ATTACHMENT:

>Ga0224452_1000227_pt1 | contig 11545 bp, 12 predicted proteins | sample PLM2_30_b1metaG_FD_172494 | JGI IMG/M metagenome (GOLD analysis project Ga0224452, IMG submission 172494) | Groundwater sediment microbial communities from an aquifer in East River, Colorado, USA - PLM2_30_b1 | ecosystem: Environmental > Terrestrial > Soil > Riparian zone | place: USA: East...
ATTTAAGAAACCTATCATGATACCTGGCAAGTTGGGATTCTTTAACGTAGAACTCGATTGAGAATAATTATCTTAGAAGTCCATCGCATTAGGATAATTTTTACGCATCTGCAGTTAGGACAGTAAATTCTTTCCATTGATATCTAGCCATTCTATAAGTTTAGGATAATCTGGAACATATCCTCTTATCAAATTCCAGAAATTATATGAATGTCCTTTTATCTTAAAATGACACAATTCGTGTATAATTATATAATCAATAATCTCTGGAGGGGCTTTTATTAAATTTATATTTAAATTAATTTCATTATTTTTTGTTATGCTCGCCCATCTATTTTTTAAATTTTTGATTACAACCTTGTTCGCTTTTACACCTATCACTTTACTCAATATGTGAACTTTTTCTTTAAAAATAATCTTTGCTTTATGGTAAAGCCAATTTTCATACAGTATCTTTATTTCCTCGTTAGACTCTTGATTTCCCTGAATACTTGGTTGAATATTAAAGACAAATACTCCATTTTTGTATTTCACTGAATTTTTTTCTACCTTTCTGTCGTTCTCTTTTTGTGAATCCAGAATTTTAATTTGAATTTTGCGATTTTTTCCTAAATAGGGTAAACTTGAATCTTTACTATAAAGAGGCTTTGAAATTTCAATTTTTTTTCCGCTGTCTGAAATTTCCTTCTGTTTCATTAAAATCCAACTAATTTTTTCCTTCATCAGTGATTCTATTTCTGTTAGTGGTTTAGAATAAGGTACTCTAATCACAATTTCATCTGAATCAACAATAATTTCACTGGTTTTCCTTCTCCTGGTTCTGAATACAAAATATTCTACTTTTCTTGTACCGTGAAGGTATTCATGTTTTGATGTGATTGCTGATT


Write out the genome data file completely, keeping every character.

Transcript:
>Ga0224452_1000227_pt1 | contig 11545 bp, 12 predicted proteins | sample PLM2_30_b1metaG_FD_172494 | JGI IMG/M metagenome (GOLD analysis project Ga0224452, IMG submission 172494) | Groundwater sediment microbial communities from an aquifer in East River, Colorado, USA - PLM2_30_b1 | ecosystem: Environmental > Terrestrial > Soil > Riparian zone | place: USA: East...
ATTTAAGAAACCTATCATGATACCTGGCAAGTTGGGATTCTTTAACGTAGAACTCGATTGAGAATAATTATCTTAGAAGTCCATCGCATTAGGATAATTTTTACGCATCTGCAGTTAGGACAGTAAATTCTTTCCATTGATATCTAGCCATTCTATAAGTTTAGGATAATCTGGAACATATCCTCTTATCAAATTCCAGAAATTATATGAATGTCCTTTTATCTTAAAATGACACAATTCGTGTATAATTATATAATCAATAATCTCTGGAGGGGCTTTTATTAAATTTATATTTAAATTAATTTCATTATTTTTTGTTATGCTCGCCCATCTATTTTTTAAATTTTTGATTACAACCTTGTTCGCTTTTACACCTATCACTTTACTCAATATGTGAACTTTTTCTTTAAAAATAATCTTTGCTTTATGGTAAAGCCAATTTTCATACAGTATCTTTATTTCCTCGTTAGACTCTTGATTTCCCTGAATACTTGGTTGAATATTAAAGACAAATACTCCATTTTTGTATTTCACTGAATTTTTTTCTACCTTTCTGTCGTTCTCTTTTTGTGAATCCAGAATTTTAATTTGAATTTTGCGATTTTTTCCTAAATAGGGTAAACTTGAATCTTTACTATAAAGAGGCTTTGAAATTTCAATTTTTTTTCCGCTGTCTGAAATTTCCTTCTGTTTCATTAAAATCCAACTAATTTTTTCCTTCATCAGTGATTCTATTTCTGTTAGTGGTTTAGAATAAGGTACTCTAATCACAATTTCATCTGAATCAACAATAATTTCACTGGTTTTCCTTCTCCTGGTTCTGAATACAAAATATTCTACTTTTCTTGTACCGTGAAGGTATTCATGTTTTGATGTGATTGCTGATT